The SEC just made it clearer that securities laws apply to most cryptocurrencies and exchanges trading them
- The SEC statement marked an expansion of scrutiny to companies involved with trading, in contrast to previous publications that focused on the digital coins and their developers.
"I think the next step here will likely be subpoenas to exchanges, if they haven't already started," said Ryan Schoen, senior financial services policy analyst at Washington Analysis.
Ryan Gilbert, partner at Propel Venture Partners, which is indirectly a minority investor in Coinbase, said the SEC's statement "could also be a precursor to some enforcement actions."
The U.S. Securities and Exchange Commission is looking to apply securities laws to everything from cryptocurrency exchanges to digital asset storage companies known as wallets.
"If a platform offers trading of digital assets that are securities and operates as an 'exchange,' as defined by the federal securities laws, then the platform must register with the SEC as a national securities exchange or be exempt from registration," the commission said in its "Statement on Potentially Unlawful Online Platforms for Trading Digital Assets."
The statement marked an expansion of scrutiny to companies involved with trading, in contrast to previous publications that focused on the digital coins and their developers.
"I think it's one more message from the SEC that they view coins as securities and they encourage everyone in the space to ... follow securities laws," said Jason Gottlieb, partner at Morrison Cohen, where he leads the cryptocurrency litigation team.
The SEC statement did not specifically name bitcoin, which fell 10 percent below the psychologically key $10,000 level following the statement release.
Current views on whether an asset is a security tends to follow the "Howey Test," which comes from a 1946 U.S. Supreme Court case. The ruling says a security involves the investment of money in a common enterprise, in which the investor expects profits primarily from others' efforts.
"I think the next step here will likely be subpoenas to exchanges, if they haven't already started. That alone may prompt some voluntary de-listing of tokens that clearly run afoul of securities laws," said Ryan Schoen, senior financial services policy analyst at Washington Analysis.
Analysts generally said the SEC's focus is less on bitcoin and more on new digital coins released through fundraisers known as token sales or initial coin offerings. The commission has increased its efforts to crack down on fraudulent initial coin offerings, which tend to promote their potential returns to investors and have attracted billions of dollars globally.
"The challenges are probably going to come up for these smaller or second-tier companies that are making a market or trading the non-foundational assets [or] ICOs," said Ryan Gilbert, partner at Propel Venture Partners, which is indirectly a minority investor in Coinbase. The statement "could also be a precursor to some enforcement actions."
Coinbase is the leading U.S. marketplace for a handful of major cryptocurrencies such as bitcoin and ethereum. The company declined to comment on the SEC's statement Wednesday.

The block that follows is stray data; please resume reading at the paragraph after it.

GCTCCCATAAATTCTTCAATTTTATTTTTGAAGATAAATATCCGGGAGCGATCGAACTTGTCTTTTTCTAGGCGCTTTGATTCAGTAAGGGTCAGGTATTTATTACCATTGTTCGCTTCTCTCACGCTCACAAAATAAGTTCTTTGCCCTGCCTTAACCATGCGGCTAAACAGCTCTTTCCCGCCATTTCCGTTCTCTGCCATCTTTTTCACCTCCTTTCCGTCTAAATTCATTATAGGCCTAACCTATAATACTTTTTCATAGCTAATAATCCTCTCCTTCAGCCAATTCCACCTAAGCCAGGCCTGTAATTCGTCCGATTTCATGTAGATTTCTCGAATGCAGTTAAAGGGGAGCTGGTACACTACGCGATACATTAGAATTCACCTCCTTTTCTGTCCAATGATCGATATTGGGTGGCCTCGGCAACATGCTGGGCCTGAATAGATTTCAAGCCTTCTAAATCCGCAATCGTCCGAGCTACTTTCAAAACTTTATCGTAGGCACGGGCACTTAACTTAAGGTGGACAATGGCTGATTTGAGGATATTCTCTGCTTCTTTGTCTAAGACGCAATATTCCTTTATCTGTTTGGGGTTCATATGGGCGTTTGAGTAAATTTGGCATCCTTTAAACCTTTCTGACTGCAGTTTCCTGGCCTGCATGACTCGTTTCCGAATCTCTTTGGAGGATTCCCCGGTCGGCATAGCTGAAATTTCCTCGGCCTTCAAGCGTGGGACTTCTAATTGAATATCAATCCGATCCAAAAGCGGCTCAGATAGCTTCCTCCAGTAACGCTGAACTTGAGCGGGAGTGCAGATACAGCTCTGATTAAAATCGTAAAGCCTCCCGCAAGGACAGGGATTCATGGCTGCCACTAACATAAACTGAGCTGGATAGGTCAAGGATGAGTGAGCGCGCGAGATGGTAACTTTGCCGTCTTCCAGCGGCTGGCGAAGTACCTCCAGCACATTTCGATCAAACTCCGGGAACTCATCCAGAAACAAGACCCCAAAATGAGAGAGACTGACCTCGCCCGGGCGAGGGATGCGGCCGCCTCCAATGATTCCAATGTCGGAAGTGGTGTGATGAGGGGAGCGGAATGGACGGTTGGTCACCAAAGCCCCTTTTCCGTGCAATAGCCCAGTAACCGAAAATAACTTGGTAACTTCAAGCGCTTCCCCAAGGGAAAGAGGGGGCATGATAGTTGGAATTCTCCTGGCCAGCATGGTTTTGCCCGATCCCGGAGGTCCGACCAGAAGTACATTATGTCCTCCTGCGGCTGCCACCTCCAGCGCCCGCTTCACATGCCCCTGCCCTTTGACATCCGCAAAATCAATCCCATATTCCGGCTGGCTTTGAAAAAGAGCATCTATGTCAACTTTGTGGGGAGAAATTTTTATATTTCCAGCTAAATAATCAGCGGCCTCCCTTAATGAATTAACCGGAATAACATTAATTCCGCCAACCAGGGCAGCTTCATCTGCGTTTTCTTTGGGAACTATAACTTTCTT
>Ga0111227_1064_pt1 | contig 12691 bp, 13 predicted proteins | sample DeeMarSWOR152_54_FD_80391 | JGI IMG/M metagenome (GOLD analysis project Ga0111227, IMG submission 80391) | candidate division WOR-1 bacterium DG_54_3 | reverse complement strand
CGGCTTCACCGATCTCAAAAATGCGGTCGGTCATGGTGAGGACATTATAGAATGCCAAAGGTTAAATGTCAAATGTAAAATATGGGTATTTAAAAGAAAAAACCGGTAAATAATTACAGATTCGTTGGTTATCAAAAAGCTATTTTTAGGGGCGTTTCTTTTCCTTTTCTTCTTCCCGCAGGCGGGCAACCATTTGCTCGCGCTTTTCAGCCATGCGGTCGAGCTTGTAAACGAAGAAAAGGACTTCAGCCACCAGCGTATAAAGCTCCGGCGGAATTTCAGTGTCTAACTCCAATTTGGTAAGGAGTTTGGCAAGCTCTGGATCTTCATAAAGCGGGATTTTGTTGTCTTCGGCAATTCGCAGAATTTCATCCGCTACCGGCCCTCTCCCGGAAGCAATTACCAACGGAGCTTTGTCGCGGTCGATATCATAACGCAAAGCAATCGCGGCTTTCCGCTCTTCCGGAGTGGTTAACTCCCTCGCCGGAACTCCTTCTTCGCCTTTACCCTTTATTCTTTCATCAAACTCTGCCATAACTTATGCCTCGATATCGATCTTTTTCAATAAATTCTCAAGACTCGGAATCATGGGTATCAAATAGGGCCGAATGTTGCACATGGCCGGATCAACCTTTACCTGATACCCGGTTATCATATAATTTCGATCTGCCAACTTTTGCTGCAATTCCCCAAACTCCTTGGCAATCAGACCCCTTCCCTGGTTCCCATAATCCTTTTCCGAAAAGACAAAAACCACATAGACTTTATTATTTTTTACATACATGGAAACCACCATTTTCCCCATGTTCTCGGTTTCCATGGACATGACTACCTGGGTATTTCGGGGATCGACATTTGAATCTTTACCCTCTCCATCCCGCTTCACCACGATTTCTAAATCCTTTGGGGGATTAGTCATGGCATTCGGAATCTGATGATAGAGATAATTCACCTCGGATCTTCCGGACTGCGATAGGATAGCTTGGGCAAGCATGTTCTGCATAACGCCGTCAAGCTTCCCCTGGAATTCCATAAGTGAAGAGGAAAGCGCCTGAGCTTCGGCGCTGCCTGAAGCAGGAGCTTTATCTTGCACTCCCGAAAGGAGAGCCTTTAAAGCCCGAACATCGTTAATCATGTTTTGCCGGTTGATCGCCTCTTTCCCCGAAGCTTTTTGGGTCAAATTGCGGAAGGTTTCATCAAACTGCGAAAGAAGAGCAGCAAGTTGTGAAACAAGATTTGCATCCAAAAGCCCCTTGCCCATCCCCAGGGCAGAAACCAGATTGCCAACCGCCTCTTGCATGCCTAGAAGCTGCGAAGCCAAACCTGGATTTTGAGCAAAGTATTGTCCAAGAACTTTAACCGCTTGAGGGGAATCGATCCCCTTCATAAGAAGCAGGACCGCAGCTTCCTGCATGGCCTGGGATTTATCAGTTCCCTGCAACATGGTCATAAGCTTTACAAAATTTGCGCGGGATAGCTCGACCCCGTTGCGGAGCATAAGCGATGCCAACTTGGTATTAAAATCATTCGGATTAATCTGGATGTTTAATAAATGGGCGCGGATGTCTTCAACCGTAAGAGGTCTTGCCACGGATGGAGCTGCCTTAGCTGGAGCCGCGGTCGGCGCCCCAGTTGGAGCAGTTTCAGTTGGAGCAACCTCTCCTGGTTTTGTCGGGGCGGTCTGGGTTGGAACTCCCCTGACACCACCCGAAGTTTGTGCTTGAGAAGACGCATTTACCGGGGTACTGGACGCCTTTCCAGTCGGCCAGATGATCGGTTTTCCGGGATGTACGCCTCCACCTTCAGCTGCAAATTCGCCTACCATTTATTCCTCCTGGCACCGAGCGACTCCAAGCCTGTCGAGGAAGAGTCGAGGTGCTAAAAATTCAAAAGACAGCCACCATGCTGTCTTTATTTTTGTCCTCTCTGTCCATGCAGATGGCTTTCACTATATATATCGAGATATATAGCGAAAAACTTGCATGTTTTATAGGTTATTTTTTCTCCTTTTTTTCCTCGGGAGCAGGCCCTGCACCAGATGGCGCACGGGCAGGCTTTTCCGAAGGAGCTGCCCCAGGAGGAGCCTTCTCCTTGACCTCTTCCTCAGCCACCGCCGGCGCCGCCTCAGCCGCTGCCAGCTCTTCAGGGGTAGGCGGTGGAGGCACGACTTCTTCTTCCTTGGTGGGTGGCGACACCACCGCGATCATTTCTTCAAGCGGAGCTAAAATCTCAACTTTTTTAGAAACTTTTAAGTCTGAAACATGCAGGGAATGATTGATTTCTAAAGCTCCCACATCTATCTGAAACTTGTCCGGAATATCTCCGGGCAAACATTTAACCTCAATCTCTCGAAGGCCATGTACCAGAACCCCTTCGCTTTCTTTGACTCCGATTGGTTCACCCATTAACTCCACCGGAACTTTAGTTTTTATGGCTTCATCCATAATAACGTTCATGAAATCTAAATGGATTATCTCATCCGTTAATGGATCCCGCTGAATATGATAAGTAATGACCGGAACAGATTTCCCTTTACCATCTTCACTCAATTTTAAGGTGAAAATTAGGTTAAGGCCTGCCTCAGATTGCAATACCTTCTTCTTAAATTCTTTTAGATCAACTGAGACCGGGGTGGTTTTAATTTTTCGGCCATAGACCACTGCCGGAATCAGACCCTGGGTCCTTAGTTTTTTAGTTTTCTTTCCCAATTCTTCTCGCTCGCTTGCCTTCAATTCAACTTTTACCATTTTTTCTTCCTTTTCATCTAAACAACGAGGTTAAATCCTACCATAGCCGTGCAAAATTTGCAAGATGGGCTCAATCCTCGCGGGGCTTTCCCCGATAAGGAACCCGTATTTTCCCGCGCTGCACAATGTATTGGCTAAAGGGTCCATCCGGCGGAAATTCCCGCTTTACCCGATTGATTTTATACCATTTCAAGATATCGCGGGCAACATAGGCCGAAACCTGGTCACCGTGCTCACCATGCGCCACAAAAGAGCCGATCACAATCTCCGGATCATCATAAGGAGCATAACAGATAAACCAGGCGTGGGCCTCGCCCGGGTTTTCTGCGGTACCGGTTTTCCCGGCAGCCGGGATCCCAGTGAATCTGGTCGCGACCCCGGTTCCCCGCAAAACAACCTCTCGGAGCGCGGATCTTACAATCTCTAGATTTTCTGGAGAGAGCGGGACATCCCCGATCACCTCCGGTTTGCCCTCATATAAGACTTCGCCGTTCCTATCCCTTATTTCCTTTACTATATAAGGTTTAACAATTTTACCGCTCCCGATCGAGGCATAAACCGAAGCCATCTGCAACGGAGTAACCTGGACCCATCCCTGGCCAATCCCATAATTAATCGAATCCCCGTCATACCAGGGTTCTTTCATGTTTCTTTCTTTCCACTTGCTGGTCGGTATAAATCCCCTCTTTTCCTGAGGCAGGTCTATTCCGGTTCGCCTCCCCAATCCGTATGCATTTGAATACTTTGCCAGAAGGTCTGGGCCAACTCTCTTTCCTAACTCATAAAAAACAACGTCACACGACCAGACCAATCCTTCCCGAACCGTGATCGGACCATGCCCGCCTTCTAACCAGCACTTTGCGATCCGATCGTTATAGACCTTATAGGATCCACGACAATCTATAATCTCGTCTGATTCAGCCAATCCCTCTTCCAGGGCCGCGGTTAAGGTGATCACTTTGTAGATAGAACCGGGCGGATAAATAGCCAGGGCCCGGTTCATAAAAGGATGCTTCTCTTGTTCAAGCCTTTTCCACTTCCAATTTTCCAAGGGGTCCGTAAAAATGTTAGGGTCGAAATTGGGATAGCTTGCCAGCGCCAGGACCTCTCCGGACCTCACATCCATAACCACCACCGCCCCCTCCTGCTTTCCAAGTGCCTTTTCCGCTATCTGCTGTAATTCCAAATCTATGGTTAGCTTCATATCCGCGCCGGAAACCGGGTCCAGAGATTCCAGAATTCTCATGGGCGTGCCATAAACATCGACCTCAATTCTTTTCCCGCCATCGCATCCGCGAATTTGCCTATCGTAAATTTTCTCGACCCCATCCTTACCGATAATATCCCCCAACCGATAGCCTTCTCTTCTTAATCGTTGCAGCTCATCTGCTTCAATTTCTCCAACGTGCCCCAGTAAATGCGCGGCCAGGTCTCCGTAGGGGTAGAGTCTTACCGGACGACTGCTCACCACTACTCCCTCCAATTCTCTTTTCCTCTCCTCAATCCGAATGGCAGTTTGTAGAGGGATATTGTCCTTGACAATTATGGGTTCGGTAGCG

Another U.S.-based cryptocurrency exchange called Bittrex said in a statement to CNBC that "Bittrex uses a robust digital token review process to ensure the tokens listed on the exchange are compliant with U.S. law and are not considered securities."
The company states on its website that it supports more than 190 cryptocurrencies, including bitcoin, ethereum, litecoin and dash.
In addition to online trading platforms, the SEC statement also called out companies offering "digital wallet services" for holding or storing digital assets.
"These and other services offered by platforms may trigger other registration requirements under the federal securities laws, including broker-dealer, transfer agent, or clearing agency registration, among other things," the statement said.
In February, SEC Chairman Jay Clayton said in a Senate Banking Committee hearing that he is open to exploring with Congress whether increased regulation of cryptocurrency trading platforms is necessary or appropriate.
"And I'm very unhappy that people are conducting ICOs like public offerings of stock when they should know that they should be following the private placement rules unless they're registering with us," Clayton said.
Brian Quintenz, commissioner of the Commodity Futures Trading Commission, said Wednesday that setting policy through enforcement is "something agencies in general need to avoid."
"A private cryptocurrency body could help bridge the gap between the status quo and future government regulation," Quintenz said at the Chamber of Digital Commerce's DC Blockchain Summit. "We've come to a point in cryptocurrencies where an independent body must step up to establish and enforce the rules of the game."
While the SEC has issued subpoenas and information requests around initial coin offerings, lawyers and analysts who spoke with CNBC Wednesday generally did not expect an immediate, broad crackdown on cryptocurrency exchanges in the U.S.
"I just don't know how much leverage [the SEC regulators] have over the exchange," said Joe Saluzzi, co-founder and partner at Themis Trading, an equities brokerage. "It's certainly another sign that a [bitcoin] ETF is never going to be approved until they clean up the underlying."
"It sounded more like a warning to me, almost like a disclaimer," he said. "The statement is a reminder that cryptocurrencies are "the wild west, and investor beware."